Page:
Evidence on N-Acetyltransferase Allele-Associated Metabolism of Hydrazine in Japanese Workers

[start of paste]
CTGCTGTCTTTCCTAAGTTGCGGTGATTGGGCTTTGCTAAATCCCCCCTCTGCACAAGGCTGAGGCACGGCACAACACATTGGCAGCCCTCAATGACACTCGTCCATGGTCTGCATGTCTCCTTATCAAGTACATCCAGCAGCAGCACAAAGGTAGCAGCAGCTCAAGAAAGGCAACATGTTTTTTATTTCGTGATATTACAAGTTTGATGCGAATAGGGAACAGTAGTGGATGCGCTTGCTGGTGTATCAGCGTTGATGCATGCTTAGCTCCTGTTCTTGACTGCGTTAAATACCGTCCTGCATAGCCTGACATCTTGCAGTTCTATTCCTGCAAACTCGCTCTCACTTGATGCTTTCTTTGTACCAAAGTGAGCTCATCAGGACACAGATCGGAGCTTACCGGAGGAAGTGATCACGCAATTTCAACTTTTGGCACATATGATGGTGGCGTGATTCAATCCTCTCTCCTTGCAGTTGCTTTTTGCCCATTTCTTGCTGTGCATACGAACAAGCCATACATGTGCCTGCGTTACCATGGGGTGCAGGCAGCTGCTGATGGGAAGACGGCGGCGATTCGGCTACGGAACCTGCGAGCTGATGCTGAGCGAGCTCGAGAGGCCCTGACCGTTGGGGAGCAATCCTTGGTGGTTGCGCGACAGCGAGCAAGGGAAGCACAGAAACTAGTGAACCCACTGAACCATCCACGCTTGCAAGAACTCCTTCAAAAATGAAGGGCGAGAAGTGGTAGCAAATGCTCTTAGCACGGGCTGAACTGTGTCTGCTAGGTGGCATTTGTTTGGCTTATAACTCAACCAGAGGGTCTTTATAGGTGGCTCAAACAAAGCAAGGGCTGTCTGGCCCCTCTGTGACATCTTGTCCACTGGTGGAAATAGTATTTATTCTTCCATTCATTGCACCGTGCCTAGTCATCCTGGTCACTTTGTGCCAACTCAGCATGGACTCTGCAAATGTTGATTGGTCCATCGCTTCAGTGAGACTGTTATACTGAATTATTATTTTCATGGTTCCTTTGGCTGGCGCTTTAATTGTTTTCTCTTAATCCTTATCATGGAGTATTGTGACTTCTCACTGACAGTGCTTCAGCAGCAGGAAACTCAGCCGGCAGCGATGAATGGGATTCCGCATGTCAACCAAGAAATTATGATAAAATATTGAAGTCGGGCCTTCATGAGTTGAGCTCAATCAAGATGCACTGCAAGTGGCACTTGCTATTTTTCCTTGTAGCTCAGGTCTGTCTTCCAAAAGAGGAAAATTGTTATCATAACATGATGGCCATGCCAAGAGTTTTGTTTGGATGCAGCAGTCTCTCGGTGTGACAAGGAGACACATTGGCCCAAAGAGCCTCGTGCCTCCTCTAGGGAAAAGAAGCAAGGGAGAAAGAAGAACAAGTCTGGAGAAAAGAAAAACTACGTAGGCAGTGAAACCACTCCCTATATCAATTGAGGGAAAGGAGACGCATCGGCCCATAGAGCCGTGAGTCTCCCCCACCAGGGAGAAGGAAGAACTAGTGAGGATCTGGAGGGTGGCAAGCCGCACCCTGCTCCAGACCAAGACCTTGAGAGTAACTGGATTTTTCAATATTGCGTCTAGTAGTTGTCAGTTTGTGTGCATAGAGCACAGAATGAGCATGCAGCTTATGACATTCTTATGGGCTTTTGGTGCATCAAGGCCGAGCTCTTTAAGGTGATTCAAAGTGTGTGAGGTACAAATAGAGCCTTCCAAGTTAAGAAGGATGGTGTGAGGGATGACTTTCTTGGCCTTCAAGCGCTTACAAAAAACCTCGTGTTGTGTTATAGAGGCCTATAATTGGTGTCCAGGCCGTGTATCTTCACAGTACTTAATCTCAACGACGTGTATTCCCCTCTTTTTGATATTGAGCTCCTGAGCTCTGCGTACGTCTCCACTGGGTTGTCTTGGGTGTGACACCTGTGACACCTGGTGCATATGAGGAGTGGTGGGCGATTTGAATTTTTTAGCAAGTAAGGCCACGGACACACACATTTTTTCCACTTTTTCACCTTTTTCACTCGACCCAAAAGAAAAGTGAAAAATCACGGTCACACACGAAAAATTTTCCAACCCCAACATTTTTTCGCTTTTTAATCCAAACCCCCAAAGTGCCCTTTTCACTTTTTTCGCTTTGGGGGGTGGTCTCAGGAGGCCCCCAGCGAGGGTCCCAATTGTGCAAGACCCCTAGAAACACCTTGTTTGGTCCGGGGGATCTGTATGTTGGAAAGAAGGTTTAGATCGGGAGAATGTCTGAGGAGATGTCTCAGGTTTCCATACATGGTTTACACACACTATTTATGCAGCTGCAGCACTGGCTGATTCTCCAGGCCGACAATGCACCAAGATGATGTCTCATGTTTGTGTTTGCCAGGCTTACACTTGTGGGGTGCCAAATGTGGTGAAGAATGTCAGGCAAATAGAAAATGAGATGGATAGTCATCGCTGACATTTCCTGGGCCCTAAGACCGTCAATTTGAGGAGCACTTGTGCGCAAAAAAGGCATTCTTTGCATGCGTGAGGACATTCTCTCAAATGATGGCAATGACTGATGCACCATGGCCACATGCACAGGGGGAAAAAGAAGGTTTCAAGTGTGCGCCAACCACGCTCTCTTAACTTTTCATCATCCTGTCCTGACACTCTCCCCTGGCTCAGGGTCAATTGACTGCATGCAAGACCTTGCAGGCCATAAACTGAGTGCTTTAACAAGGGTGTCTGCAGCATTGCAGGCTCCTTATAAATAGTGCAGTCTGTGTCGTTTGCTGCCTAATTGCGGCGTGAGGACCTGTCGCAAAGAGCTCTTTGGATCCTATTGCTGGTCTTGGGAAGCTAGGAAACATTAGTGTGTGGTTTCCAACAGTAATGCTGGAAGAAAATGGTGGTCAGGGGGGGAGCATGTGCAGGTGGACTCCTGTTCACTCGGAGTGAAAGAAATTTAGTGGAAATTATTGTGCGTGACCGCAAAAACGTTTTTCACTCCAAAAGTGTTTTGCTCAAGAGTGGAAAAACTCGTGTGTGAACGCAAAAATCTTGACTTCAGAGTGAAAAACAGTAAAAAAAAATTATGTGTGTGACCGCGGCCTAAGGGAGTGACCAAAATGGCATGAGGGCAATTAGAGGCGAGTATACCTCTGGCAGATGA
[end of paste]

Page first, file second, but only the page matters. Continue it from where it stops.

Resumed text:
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Hydrazine (N2H4), which has been categorized as a weak carcinogen, is a chemical with the one of the largest production rates in Japan. We have investigated the effects of acetylation phenotypes on the metabolism of hydrazine. Genotypes of N-acetyl transferases, NAT2*, were determined using polymerase chain reaction for 297 male workers. Biological and exposure monitoring were also conducted. The rapid and intermediate acetylators accounted for 45% each, and the slow acetylators accounted for 10%. Biological half-lives were significantly different among the three acetylation phenotypes (analysis of variance, P < 0.05): 3.94 ± 1.70 hours for slow acetylators, 2.25 ± 0.37 hours for intermediate acetylators, and 1.86 ± 0.67 hours for rapid acetylators. Among Japanese, rapid and intermediate acetylators are the major phenotypes, which is in sharp contrast with those among Caucasians. We conclude that biological monitoring should take genetic factors, which may vary dramatically among different populations, into account.

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